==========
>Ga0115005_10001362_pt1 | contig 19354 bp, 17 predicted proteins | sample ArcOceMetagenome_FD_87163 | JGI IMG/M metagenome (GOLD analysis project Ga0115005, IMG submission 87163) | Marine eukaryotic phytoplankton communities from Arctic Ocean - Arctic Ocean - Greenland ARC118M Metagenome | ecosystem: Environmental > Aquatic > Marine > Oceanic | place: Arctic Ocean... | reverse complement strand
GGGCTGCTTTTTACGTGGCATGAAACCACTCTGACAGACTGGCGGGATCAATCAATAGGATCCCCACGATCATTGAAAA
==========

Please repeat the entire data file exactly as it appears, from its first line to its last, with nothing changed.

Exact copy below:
>Ga0115005_10001362_pt1 | contig 19354 bp, 17 predicted proteins | sample ArcOceMetagenome_FD_87163 | JGI IMG/M metagenome (GOLD analysis project Ga0115005, IMG submission 87163) | Marine eukaryotic phytoplankton communities from Arctic Ocean - Arctic Ocean - Greenland ARC118M Metagenome | ecosystem: Environmental > Aquatic > Marine > Oceanic | place: Arctic Ocean... | reverse complement strand
GGGCTGCTTTTTACGTGGCATGAAACCACTCTGACAGACTGGCGGGATCAATCAATAGGATCCCCACGATCATTGAAAA